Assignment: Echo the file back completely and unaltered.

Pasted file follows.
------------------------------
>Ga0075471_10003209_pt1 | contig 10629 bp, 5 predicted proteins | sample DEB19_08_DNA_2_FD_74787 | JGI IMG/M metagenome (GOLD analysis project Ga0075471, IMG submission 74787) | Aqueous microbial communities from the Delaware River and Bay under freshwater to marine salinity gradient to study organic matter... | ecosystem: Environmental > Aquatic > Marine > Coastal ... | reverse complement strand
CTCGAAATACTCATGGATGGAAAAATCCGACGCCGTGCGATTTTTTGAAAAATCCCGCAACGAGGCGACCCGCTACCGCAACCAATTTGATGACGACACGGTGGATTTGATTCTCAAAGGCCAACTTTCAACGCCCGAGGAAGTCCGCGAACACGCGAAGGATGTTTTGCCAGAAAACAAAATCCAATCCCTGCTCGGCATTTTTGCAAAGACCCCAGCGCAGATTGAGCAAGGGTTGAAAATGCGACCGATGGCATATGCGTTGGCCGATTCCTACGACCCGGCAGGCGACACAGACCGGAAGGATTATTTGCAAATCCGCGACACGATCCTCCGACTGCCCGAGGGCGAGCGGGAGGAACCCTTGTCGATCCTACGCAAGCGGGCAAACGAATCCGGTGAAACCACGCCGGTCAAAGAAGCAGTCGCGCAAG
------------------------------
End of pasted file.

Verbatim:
>Ga0075471_10003209_pt1 | contig 10629 bp, 5 predicted proteins | sample DEB19_08_DNA_2_FD_74787 | JGI IMG/M metagenome (GOLD analysis project Ga0075471, IMG submission 74787) | Aqueous microbial communities from the Delaware River and Bay under freshwater to marine salinity gradient to study organic matter... | ecosystem: Environmental > Aquatic > Marine > Coastal ... | reverse complement strand
CTCGAAATACTCATGGATGGAAAAATCCGACGCCGTGCGATTTTTTGAAAAATCCCGCAACGAGGCGACCCGCTACCGCAACCAATTTGATGACGACACGGTGGATTTGATTCTCAAAGGCCAACTTTCAACGCCCGAGGAAGTCCGCGAACACGCGAAGGATGTTTTGCCAGAAAACAAAATCCAATCCCTGCTCGGCATTTTTGCAAAGACCCCAGCGCAGATTGAGCAAGGGTTGAAAATGCGACCGATGGCATATGCGTTGGCCGATTCCTACGACCCGGCAGGCGACACAGACCGGAAGGATTATTTGCAAATCCGCGACACGATCCTCCGACTGCCCGAGGGCGAGCGGGAGGAACCCTTGTCGATCCTACGCAAGCGGGCAAACGAATCCGGTGAAACCACGCCGGTCAAAGAAGCAGTCGCGCAAG